Design fails to drive Motor Show

Manufacturers including BMW, Jaguar and Toyota are standing by their decisions not to exhibit at the London Motor Show in October, regardless of the masterplan for the event created by Work director Tim Pyne.

The move has serious repercussions for event specialists such as Imagination, a spokesman for which confirms it is not working with Ford on the London Motor Show for the first time.

“No other designers will be involved in the creation of the show stands, as [Pyne] is responsible for its overall look and design,” confirms London Motor Show director Mark Saunders.

Ford has withdrawn as it feels the event is “not commercially viable”, says a spokeswoman, after meetings with organiser Clarion Events.

“We adopted a wait-and-see attitude and looked at different proposals from [Clarion], but still decided not to exhibit,” says Ford retail and events marketing specialist Brian Cook.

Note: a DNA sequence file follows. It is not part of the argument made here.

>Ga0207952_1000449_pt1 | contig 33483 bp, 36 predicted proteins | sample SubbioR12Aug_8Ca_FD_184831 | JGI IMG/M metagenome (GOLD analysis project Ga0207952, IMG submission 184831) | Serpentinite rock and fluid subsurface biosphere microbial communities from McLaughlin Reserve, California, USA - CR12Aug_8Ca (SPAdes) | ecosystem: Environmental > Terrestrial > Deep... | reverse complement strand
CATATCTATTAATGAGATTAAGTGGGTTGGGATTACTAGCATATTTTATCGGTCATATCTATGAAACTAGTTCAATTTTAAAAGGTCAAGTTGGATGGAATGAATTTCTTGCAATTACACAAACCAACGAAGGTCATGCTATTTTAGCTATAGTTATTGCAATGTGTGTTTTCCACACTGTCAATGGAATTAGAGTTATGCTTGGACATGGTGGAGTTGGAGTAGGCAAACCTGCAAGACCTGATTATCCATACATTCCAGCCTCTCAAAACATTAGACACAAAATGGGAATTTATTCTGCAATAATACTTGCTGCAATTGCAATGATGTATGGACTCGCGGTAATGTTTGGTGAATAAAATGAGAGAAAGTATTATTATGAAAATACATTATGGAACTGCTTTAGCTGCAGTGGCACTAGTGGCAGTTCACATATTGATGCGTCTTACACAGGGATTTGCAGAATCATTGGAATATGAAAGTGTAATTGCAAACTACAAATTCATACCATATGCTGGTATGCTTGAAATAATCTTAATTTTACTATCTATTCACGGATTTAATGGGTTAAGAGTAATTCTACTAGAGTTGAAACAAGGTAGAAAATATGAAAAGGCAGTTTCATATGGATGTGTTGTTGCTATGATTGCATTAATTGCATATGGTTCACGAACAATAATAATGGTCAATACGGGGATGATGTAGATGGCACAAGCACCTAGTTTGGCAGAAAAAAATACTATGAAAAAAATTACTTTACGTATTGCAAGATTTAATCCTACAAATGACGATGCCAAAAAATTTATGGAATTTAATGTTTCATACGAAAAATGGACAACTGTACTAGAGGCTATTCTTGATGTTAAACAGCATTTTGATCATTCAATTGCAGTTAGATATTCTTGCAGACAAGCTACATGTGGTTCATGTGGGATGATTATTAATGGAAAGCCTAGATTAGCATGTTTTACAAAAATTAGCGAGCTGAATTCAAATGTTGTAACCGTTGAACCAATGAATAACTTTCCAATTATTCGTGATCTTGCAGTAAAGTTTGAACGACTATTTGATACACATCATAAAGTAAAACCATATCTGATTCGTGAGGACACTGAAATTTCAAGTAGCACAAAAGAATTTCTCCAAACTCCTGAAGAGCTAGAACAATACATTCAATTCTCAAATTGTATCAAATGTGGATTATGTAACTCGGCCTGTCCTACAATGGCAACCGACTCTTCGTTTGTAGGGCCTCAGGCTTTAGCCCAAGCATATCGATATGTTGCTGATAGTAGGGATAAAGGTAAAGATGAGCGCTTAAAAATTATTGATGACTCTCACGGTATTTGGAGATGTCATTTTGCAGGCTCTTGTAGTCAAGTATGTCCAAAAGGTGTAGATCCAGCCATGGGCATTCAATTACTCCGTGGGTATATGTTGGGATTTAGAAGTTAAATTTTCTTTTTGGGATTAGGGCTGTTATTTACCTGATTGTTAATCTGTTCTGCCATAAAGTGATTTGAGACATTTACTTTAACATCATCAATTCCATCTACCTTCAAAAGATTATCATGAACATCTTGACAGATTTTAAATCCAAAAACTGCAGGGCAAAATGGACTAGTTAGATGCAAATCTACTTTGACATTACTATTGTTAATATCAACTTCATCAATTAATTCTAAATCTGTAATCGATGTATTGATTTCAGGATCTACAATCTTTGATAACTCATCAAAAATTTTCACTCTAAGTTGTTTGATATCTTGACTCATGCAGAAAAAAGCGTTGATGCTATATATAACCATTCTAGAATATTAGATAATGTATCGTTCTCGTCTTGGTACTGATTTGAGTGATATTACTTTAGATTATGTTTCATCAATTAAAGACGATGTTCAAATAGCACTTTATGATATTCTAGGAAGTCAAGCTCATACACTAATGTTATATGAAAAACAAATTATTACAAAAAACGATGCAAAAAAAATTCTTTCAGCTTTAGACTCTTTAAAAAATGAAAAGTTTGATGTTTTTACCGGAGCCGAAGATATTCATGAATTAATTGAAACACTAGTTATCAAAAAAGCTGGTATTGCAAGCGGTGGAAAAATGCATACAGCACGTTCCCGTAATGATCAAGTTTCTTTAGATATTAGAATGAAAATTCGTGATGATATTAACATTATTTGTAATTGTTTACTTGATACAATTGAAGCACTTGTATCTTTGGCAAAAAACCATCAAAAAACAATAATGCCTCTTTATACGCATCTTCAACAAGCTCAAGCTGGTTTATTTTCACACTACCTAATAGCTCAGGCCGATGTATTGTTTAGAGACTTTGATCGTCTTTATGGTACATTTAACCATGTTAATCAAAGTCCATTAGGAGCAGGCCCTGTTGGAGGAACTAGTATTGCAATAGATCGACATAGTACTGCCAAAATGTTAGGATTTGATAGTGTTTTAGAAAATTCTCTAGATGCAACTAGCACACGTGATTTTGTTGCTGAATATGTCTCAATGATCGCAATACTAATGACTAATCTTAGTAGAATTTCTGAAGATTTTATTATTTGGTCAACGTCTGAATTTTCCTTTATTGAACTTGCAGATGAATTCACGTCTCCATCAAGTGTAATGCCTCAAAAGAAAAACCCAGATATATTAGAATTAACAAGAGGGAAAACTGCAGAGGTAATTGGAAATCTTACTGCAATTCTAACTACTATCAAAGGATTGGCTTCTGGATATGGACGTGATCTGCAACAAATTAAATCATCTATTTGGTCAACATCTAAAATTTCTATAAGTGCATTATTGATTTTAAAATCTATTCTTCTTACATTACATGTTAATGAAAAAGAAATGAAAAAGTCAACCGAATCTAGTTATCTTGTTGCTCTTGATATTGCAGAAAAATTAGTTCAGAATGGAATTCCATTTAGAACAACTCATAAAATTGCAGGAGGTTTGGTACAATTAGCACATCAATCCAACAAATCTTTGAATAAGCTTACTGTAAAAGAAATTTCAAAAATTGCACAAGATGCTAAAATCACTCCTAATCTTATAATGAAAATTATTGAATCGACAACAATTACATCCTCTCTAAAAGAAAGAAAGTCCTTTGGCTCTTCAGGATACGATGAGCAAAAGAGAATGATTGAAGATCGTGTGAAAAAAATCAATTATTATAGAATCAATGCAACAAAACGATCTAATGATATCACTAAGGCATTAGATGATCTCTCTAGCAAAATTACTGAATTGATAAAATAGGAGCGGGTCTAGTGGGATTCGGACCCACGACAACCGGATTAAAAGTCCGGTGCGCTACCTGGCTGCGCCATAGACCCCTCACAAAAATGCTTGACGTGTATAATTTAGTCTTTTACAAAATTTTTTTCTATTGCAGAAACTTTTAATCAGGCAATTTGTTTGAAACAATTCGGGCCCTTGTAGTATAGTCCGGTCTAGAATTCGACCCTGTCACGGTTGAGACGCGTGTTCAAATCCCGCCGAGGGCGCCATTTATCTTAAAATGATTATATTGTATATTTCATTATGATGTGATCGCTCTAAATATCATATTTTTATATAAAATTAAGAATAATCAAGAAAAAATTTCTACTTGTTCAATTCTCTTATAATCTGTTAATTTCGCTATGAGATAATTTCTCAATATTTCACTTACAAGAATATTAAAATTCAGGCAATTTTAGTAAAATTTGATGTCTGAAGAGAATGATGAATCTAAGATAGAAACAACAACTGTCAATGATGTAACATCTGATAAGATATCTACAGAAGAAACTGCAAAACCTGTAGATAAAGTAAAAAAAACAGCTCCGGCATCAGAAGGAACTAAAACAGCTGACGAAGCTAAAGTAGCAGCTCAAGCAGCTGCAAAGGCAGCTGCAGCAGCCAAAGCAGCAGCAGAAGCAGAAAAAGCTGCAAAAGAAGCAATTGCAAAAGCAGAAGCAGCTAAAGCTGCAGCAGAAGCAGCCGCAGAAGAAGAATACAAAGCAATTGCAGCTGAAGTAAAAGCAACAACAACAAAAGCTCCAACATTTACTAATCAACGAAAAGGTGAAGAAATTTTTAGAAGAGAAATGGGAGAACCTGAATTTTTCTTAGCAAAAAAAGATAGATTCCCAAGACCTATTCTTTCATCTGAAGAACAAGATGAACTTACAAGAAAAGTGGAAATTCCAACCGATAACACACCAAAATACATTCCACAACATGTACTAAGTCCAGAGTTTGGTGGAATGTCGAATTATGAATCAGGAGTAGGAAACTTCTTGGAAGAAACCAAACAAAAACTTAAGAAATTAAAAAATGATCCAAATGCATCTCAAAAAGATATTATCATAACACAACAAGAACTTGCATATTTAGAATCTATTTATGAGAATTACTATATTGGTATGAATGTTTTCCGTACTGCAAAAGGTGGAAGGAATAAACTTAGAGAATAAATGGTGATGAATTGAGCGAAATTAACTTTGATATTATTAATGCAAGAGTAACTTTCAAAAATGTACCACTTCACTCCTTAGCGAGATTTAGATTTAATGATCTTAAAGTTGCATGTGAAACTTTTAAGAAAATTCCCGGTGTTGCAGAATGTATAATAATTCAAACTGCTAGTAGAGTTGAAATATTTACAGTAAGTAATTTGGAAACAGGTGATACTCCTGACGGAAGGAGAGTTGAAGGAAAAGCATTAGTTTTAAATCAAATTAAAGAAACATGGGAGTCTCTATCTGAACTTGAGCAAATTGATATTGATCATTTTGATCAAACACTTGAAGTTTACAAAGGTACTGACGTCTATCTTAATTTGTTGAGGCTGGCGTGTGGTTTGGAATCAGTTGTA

Themed display areas showcasing cars together by category replace traditional manufacturers’ stands, which have been a lucrative source of design work.

They are designed to woo back manufacturers which pulled out after last year’s event as space will be cheaper. Places on the stands cost £10 000 per car, which allow visitors to make direct comparisons between models, says Pyne.

The idea for the format came from Clarion Events chief executive Andrew Morris, who approached Pyne.

“We had to make the show a more attractive proposition,” says Saunders. “We were keen to bring in an outside design influence.”

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